I was fortunate to receive an RCM Director’s Award for my work. Throughout this period a number of opportunities arose working with professional orchestras and musicians. Philip won the RCM Concerto Competition for Composers with his orchestral piece, Diurne, which subsequently was shortlisted for the Alexander Zemlinsky International Composition Competition.

The following year Philip was commissioned to write an Opera for a tour around the UK. Bare was composed in collaboration with playwright, Natasha Collie and played at the Edinburgh Festival, The Sage – Gateshead, and The Rose Theatre – London. This led directly to another commission for a vocal piece with orchestra which received its premiere in St Petersburg as part of a cultural exchange programme between Russia and the UK.

I was asked by a number of the musicians involved to write solo music for them to include in their individual recital repertoire. Krysia Osostowich, a professor at the Guildhall School of Music and Drama approached me having heard one of these solo pieces. Together with her recital partner, pianist Daniel Tong, she was planning a nationwide tour of the Beethoven Violin Sonatas. Each sonata would be paired with a new commission, and I was asked to write one.

Air has now been performed at several venues up and down the country, including St Georges Brandon Hill – an old haunt of Philip’s from his Bristol days, and coincidentally the venue of one of his very first premieres. The whole cycle of sonatas and new commissions is currently in the process of being recorded and will be released, hopefully, next year.

In 2015 Philip was commissioned his second opera by the International Opera Theatre of Philadephia. This US-based organisation mounts a festival every year in Citta della Pieve, just outside Perugia in Italy. They produce operas, sung in Italian based on Shakespeare plays. Philip was asked to write a work based on the Comedy of Errors to a libretto composed by Antonio Fava, himself a renowned Maestro of the Commedia dell’Arte. Errori! is set for another run in the US in the not too distant future.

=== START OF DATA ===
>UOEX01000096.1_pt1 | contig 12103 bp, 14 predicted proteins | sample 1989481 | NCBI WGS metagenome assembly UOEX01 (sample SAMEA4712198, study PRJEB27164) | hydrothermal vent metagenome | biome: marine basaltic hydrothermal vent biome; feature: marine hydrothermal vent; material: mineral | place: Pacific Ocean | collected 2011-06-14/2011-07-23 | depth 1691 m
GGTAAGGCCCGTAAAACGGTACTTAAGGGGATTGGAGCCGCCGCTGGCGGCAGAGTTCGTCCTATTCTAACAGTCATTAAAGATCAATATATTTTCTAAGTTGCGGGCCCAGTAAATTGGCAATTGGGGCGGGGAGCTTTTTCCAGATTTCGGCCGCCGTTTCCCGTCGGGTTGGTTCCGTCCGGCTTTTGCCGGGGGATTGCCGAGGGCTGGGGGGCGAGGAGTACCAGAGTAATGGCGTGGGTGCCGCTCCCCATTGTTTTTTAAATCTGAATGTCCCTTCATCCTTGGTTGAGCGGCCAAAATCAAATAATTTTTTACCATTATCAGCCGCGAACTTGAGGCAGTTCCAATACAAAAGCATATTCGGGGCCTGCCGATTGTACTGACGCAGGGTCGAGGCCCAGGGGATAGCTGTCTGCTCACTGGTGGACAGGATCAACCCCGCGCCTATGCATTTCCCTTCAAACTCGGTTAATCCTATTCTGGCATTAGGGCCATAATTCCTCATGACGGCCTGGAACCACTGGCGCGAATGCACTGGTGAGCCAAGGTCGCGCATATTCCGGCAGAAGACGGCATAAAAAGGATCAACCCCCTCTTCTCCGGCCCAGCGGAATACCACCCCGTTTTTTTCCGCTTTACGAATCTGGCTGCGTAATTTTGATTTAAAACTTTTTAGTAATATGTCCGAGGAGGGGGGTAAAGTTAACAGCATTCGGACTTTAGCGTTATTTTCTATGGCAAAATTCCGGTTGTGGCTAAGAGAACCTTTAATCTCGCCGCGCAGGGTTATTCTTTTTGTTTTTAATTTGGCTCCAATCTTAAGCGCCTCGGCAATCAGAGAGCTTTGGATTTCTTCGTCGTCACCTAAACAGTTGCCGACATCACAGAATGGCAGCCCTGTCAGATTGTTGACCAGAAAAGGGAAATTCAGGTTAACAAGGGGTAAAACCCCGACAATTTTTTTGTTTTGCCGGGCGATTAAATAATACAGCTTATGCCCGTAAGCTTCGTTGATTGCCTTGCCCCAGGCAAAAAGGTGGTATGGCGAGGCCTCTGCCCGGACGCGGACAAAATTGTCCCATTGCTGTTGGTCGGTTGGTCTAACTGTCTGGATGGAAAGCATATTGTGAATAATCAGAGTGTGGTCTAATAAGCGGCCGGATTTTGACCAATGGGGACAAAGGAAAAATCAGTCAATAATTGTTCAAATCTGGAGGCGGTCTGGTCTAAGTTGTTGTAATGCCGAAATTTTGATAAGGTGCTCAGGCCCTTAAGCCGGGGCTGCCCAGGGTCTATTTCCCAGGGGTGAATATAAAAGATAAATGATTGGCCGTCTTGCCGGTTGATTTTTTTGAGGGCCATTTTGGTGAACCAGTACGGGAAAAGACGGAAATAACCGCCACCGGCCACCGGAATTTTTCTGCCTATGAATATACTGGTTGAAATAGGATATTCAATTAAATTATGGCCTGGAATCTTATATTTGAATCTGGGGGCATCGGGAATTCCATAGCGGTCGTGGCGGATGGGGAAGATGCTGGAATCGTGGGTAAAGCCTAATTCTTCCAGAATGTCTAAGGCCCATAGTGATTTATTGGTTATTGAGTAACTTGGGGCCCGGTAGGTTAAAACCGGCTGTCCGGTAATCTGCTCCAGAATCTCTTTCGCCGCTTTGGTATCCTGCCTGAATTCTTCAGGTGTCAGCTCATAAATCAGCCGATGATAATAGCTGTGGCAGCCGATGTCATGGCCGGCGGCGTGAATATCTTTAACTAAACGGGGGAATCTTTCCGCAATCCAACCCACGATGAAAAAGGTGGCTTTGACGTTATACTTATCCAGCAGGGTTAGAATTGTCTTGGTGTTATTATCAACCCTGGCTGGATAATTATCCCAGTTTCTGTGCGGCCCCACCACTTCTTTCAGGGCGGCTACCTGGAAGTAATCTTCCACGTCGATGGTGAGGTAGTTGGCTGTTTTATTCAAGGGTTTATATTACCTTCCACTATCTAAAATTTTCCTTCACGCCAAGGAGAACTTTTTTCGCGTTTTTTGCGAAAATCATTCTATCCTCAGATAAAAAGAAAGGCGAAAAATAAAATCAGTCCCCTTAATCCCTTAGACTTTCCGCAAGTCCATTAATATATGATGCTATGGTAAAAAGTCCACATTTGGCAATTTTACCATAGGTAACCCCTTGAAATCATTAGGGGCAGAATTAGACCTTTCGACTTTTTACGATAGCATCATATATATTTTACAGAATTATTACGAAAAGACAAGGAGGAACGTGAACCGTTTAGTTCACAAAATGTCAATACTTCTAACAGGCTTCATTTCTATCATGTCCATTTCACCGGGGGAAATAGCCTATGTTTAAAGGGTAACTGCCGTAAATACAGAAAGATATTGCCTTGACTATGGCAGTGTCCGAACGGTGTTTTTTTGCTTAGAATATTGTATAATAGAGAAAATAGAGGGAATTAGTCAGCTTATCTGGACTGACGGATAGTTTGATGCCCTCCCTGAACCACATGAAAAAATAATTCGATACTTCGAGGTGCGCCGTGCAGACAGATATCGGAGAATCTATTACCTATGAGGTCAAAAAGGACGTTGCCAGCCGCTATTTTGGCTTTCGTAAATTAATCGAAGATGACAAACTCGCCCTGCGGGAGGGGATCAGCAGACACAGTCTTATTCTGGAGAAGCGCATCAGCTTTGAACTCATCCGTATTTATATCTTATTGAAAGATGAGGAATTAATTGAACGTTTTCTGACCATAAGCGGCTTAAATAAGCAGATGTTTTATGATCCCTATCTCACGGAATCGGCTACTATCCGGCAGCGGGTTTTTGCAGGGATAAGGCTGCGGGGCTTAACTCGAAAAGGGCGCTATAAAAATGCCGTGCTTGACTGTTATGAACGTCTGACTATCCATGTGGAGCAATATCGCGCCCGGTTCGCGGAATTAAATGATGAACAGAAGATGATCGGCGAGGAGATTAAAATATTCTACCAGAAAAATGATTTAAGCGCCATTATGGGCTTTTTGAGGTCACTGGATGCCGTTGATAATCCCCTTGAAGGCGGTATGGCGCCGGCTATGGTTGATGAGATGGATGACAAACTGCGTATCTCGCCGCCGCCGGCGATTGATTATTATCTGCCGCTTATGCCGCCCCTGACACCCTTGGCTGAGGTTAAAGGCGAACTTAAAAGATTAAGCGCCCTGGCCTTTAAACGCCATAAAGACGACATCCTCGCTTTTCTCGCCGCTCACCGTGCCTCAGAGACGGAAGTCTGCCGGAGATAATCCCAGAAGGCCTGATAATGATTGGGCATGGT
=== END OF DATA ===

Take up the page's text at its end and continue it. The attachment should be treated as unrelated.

Over the past season Philip has been fortunate enough to be a participant with the Royal Scottish National Orchestra’s Composers’ Hub Scheme. This project appoints five composers to work with the orchestra on a number of projects. Philip said:

I have had the opportunity to write two pieces for the orchestra which culminated in Unmade – a work that attempts to deal with the literal ‘unmaking’ of soldiers during the First World War. I have since been commissioned to write a piece for String Orchestra for members of the RSNO, and I’m currently working on this in preparation for its premiere this autumn.

Meanwhile Philip is still active as a teacher, and has been recently appointed Head of Music at Connaught House School in Marble Arch from September.Philip has many strings to his bow and in addition to his composing and teaching work he has been engaged as an external advisor to Chichester University, working with their music department in planning joint honours degrees for undergraduates. He also works with the Open University as a research consultant on their Listening Experience Database project, a collaboration with the RCM and is also regularly commissioned to write programme notes for concerts nationwide, most recently for events at the Albert Hall, the Barbican Centre, The Royal Festival Hall, and for pianist Lang Lang at the Leeds International Piano Competition.

Philip concluded his career story by reflecting:

An unconventional career, so far, to say the least. However much as I may have developed as a musician since leaving Truro School in 2001, I could not have hoped to enjoy the kind of career I do now without the skills that Truro School so ably afforded me. I thoroughly enjoyed my time at the school, and owe a great debt.